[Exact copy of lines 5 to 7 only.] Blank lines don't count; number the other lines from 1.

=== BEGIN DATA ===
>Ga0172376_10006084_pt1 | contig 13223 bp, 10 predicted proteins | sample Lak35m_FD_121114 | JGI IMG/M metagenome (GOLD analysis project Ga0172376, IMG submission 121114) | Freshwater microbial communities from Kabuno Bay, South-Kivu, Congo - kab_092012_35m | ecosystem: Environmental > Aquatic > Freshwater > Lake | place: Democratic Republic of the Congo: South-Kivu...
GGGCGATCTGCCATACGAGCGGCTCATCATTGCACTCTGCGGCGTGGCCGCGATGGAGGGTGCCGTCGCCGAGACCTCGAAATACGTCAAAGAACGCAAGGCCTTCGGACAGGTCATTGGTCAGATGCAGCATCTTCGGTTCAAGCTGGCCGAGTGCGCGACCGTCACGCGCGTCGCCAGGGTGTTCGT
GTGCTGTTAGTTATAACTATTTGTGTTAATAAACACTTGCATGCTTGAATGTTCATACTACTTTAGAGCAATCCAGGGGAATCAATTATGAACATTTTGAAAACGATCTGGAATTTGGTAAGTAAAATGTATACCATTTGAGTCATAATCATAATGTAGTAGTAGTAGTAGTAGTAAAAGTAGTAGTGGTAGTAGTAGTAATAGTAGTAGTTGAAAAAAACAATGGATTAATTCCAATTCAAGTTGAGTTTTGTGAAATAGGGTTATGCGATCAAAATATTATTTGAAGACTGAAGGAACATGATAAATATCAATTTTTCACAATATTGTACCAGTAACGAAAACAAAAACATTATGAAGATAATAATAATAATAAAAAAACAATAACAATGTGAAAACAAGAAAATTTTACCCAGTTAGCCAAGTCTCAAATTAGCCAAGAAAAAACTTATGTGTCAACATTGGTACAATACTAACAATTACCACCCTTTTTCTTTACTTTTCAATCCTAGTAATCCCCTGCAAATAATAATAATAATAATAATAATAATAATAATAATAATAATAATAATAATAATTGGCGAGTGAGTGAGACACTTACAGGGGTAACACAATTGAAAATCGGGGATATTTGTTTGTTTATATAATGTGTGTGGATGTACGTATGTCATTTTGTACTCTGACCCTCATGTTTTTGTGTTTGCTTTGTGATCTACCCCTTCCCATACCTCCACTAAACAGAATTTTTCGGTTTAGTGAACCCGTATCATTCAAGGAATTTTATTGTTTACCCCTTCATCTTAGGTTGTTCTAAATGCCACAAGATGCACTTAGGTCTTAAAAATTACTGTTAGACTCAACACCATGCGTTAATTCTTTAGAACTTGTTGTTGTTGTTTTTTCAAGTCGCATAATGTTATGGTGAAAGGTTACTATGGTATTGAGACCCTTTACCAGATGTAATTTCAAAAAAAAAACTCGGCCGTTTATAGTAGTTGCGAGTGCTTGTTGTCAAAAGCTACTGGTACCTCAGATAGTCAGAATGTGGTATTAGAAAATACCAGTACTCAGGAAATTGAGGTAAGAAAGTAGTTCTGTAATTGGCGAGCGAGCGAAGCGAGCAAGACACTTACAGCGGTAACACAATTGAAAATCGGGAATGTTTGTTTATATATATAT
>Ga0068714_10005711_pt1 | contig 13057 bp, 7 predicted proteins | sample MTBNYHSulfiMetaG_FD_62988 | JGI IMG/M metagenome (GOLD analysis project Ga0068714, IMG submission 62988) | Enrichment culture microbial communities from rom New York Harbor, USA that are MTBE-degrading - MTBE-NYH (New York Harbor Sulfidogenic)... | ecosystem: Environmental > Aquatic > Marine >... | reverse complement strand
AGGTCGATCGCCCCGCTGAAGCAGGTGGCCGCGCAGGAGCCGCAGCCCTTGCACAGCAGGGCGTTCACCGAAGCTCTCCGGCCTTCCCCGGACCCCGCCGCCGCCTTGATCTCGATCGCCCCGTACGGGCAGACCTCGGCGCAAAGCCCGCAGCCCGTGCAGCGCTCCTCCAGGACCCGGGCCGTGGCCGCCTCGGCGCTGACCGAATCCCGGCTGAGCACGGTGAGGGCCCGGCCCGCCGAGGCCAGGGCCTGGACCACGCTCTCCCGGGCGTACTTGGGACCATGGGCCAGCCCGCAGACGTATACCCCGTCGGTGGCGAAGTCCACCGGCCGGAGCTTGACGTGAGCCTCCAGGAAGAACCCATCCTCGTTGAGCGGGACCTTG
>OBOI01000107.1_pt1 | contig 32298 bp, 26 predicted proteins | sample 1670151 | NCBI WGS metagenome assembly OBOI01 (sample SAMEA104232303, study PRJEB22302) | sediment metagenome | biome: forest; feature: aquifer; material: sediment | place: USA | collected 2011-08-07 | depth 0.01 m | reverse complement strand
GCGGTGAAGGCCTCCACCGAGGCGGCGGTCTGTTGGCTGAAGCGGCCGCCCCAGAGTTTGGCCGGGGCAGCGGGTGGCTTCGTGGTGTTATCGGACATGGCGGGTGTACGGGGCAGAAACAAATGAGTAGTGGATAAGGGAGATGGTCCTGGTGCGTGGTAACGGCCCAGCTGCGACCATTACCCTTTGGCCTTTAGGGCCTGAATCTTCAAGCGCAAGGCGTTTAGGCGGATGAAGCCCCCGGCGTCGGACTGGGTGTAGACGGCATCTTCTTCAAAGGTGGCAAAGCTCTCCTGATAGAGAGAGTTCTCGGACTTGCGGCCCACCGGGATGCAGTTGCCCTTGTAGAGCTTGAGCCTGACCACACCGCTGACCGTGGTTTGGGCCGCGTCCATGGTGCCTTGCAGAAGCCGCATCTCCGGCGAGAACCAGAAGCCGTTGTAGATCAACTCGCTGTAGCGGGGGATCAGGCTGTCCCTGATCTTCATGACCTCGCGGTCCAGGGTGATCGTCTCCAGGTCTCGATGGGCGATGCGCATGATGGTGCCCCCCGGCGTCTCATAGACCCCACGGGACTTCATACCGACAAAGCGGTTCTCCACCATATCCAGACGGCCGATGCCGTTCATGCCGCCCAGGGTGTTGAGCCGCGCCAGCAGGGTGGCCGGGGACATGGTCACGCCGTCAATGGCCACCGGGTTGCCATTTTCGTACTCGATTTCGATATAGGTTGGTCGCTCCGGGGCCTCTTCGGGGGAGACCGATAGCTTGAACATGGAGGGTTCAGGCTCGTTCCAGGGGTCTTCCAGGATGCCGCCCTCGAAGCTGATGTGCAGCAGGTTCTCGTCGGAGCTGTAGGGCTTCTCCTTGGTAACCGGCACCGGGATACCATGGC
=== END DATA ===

AGGTCGATCGCCCCGCTGAAGCAGGTGGCCGCGCAGGAGCCGCAGCCCTTGCACAGCAGGGCGTTCACCGAAGCTCTCCGGCCTTCCCCGGACCCCGCCGCCGCCTTGATCTCGATCGCCCCGTACGGGCAGACCTCGGCGCAAAGCCCGCAGCCCGTGCAGCGCTCCTCCAGGACCCGGGCCGTGGCCGCCTCGGCGCTGACCGAATCCCGGCTGAGCACGGTGAGGGCCCGGCCCGCCGAGGCCAGGGCCTGGACCACGCTCTCCCGGGCGTACTTGGGACCATGGGCCAGCCCGCAGACGTATACCCCGTCGGTGGCGAAGTCCACCGGCCGGAGCTTGACGTGAGCCTCCAGGAAGAACCCATCCTCGTTGAGCGGGACCTTG
>OBOI01000107.1_pt1 | contig 32298 bp, 26 predicted proteins | sample 1670151 | NCBI WGS metagenome assembly OBOI01 (sample SAMEA104232303, study PRJEB22302) | sediment metagenome | biome: forest; feature: aquifer; material: sediment | place: USA | collected 2011-08-07 | depth 0.01 m | reverse complement strand
GCGGTGAAGGCCTCCACCGAGGCGGCGGTCTGTTGGCTGAAGCGGCCGCCCCAGAGTTTGGCCGGGGCAGCGGGTGGCTTCGTGGTGTTATCGGACATGGCGGGTGTACGGGGCAGAAACAAATGAGTAGTGGATAAGGGAGATGGTCCTGGTGCGTGGTAACGGCCCAGCTGCGACCATTACCCTTTGGCCTTTAGGGCCTGAATCTTCAAGCGCAAGGCGTTTAGGCGGATGAAGCCCCCGGCGTCGGACTGGGTGTAGACGGCATCTTCTTCAAAGGTGGCAAAGCTCTCCTGATAGAGAGAGTTCTCGGACTTGCGGCCCACCGGGATGCAGTTGCCCTTGTAGAGCTTGAGCCTGACCACACCGCTGACCGTGGTTTGGGCCGCGTCCATGGTGCCTTGCAGAAGCCGCATCTCCGGCGAGAACCAGAAGCCGTTGTAGATCAACTCGCTGTAGCGGGGGATCAGGCTGTCCCTGATCTTCATGACCTCGCGGTCCAGGGTGATCGTCTCCAGGTCTCGATGGGCGATGCGCATGATGGTGCCCCCCGGCGTCTCATAGACCCCACGGGACTTCATACCGACAAAGCGGTTCTCCACCATATCCAGACGGCCGATGCCGTTCATGCCGCCCAGGGTGTTGAGCCGCGCCAGCAGGGTGGCCGGGGACATGGTCACGCCGTCAATGGCCACCGGGTTGCCATTTTCGTACTCGATTTCGATATAGGTTGGTCGCTCCGGGGCCTCTTCGGGGGAGACCGATAGCTTGAACATGGAGGGTTCAGGCTCGTTCCAGGGGTCTTCCAGGATGCCGCCCTCGAAGCTGATGTGCAGCAGGTTCTCGTCGGAGCTGTAGGGCTTCTCCTTGGTAACCGGCACCGGGATACCATGGC